It’s no secret that Scotland is beautiful, especially the Highlands. It’s a beauty that’s hard to describe though.

You see, Scotland is that type of infuriating place that’s achingly attractive, in a rugged, existential, transcendental, tear in the eye – words elude sort of way.

In 2017 the readers of the influential travel guide “Rough guides” voted Scotland as “the most beautiful country in the world”. This is (clearly) a big deal, and it’s well deserved. Below is some hard evidence for you.

Behold the Scottish Highlands…

1. Ben Nevis

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When it comes to Scotland – Ben Nevis is not another mountain. It’s THE mountain. The tallest peak the UK – 1,345 metres above sea level.

Ben Nevis couldn’t be any more dramatic, with a summit often veiled by clouds, and dustings of pure white snow. Once an enormous active volcano, it's now a silent giant watching over the glacial valleys and lochs of the land.

2. Glen Coe

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Glen Coe is Scotland’s most famous, and most romantic glen.

Some landscapes are worthy of a postcard, but not a blockbuster film. Glen Coe on the other hand is truly filmic and featured in one of the Harry Potter films. Its awe-inspiring scenery and Machiavellian history has long been an inspiration for creatives, and to visit is life enriching.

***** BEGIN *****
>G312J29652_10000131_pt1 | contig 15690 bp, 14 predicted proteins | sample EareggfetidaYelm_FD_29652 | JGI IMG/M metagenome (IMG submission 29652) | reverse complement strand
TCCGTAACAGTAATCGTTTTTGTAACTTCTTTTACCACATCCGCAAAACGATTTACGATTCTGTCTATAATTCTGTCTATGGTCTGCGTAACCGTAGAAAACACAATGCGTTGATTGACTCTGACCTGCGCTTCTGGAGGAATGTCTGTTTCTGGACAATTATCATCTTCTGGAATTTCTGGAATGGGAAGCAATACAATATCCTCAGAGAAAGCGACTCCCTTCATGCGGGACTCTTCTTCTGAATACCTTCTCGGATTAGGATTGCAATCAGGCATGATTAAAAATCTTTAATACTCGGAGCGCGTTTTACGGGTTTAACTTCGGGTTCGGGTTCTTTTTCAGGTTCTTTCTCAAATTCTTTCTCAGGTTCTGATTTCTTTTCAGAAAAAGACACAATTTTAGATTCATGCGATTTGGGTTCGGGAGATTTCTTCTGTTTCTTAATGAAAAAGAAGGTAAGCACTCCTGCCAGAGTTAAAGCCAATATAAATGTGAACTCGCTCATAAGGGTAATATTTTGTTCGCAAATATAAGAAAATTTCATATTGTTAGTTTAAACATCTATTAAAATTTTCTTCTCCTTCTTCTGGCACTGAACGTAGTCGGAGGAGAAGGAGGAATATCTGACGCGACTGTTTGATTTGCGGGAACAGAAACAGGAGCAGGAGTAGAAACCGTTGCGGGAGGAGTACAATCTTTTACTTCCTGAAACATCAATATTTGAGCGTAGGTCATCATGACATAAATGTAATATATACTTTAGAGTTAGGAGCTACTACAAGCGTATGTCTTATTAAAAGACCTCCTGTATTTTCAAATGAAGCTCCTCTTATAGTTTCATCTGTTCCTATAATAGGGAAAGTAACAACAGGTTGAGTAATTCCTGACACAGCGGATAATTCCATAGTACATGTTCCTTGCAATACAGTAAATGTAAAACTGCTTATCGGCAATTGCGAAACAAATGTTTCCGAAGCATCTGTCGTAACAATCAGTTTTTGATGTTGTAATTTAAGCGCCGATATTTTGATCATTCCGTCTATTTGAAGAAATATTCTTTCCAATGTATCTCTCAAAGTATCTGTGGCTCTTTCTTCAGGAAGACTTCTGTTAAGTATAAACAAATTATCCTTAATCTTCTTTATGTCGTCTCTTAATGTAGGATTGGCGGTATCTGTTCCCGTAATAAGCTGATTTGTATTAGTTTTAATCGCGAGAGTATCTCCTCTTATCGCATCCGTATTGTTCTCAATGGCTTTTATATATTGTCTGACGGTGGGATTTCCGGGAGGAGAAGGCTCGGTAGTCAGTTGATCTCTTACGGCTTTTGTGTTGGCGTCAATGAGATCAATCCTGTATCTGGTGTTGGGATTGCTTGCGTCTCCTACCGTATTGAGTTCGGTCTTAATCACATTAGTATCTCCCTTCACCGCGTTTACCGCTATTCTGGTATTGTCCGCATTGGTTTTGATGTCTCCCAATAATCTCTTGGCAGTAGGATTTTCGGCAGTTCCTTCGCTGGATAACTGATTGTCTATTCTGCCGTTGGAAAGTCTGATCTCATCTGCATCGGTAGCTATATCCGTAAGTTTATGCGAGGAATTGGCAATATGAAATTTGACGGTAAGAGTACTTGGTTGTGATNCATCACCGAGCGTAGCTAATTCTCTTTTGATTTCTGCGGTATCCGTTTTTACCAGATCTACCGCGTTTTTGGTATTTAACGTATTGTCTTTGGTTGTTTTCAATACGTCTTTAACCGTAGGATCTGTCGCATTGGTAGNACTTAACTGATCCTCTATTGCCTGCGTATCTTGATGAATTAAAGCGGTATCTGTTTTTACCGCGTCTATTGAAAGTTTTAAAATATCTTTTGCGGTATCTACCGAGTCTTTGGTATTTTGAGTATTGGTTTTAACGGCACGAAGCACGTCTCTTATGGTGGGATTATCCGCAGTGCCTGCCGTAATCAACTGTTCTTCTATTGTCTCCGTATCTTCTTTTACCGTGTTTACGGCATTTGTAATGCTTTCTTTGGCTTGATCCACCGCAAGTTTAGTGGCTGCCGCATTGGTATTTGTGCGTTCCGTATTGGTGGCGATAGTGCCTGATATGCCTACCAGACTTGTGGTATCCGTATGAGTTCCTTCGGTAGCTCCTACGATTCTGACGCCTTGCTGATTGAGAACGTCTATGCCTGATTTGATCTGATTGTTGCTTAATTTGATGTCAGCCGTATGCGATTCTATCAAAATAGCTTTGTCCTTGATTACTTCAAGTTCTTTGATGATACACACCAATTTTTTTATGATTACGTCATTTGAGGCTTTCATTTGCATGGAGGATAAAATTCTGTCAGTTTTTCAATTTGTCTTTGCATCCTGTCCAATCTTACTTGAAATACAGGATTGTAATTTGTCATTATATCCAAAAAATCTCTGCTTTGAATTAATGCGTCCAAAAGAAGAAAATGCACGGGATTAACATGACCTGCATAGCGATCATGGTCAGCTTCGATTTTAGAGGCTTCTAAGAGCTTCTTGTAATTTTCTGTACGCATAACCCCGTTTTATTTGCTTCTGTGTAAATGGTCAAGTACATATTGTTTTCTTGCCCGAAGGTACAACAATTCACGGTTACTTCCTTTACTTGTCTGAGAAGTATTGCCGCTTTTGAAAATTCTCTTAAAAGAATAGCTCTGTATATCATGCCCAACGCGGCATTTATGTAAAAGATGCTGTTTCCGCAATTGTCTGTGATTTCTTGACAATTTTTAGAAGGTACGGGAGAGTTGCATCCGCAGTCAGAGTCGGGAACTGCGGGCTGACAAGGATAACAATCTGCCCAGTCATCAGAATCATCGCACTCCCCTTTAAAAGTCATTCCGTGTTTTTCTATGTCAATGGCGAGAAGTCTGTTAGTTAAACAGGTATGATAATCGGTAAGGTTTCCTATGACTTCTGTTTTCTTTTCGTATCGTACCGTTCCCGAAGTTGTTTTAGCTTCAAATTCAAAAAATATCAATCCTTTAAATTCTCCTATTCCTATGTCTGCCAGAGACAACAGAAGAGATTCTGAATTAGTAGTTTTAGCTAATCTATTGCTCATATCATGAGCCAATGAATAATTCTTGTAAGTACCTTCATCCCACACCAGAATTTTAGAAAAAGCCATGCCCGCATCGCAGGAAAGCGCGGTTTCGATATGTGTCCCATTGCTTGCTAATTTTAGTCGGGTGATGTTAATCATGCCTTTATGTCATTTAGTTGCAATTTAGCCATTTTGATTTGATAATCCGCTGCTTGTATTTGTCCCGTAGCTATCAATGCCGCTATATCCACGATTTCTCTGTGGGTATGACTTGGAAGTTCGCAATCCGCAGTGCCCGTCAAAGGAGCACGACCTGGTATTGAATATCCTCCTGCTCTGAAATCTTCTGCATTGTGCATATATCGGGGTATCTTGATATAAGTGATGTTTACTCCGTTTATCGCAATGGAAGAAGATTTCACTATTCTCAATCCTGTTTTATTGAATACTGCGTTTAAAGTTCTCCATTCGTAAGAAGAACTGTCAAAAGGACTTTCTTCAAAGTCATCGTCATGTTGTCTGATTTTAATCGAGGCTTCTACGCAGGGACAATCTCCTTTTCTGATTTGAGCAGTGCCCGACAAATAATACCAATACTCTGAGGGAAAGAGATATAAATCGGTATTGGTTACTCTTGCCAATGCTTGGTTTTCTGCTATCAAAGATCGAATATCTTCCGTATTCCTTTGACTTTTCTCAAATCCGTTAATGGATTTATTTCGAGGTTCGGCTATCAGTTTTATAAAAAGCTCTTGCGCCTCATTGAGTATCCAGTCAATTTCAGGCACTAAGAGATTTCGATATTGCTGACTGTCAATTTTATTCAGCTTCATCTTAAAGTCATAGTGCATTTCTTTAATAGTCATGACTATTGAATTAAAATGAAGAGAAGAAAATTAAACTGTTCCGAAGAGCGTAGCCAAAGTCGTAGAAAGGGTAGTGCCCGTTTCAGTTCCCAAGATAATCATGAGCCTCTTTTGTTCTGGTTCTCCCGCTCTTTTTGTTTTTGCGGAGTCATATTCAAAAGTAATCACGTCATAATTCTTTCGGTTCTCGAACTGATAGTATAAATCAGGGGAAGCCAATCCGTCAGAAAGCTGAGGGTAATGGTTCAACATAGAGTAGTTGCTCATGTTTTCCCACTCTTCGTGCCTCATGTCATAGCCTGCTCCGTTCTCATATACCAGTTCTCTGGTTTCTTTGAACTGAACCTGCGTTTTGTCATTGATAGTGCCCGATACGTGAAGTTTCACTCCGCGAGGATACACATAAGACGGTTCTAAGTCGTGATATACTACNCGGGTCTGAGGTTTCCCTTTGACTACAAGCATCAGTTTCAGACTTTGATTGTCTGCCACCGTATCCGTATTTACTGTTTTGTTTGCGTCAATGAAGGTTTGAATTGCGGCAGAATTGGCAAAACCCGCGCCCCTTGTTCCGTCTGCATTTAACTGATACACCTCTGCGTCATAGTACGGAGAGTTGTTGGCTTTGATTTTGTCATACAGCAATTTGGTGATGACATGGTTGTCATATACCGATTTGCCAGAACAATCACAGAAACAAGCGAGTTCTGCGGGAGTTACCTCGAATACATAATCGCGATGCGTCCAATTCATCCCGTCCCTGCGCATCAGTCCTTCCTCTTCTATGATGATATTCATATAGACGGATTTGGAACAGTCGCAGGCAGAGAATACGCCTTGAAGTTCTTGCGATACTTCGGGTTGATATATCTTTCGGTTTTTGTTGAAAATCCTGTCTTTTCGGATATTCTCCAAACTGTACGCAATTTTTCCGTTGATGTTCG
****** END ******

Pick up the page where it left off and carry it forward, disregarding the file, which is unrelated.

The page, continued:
3. Cairngorms

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The Cairngorms is the UK’s largest national park (twice the size of the Lake District), reaching from Aviemore in the North to the Angus Glens in the south. It’s also home to five out of six of the highest peaks in Scotland. How greedy.

The landscape in the Cairngorms is diverse; with mountainous horizons, pristine rivers, heather flushed moors, deep forests and wetlands. The climate here, as it’s up to 1200 metres above sea level in places, is arctic-alpine. This means, obviously, it gets cold and the lowest temperature ever recorded was -27.2 °C. It also means the Cairngorms is home to artic wildlife species such as snow buntings.

Remember to dress up warm!

4. Loch Ness

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We’ve all heard the stories and seen his-res black and white photo that later turned out to be a hoax. A plot twist no one was expecting…

Anyway, whatever your thoughts on the mythical “Loch Ness Monster” (Nessie) the loch doesn’t need folklore to make it worth visiting. It’s a lovely place. It extends for twenty-three miles, and is surrounded by picture perfect scenery, and quaint villages.

Loch Ness plummets to a depth of 230 metres at its deepest point. This makes it the deepest loch. When you consider that…could something be hiding down there? Fish. Yes, fish.

5. Isle of Skye

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The majestic, yet rugged Isle of Skye recently topped the Rough Guides list as the most beautiful place to visit in Scotland, in the (now) most beautiful country. How’s that for beauty?

Its name is derived from old Norse and could mean “Isle of Cloud”. This mysterious, and almost divine name is fitting for a place like Skye.

The island is fifty miles long, with wind scoured moors, jagged mountains and glinting lochs. It’s a place of atmospheric lore, and magical fairy pools.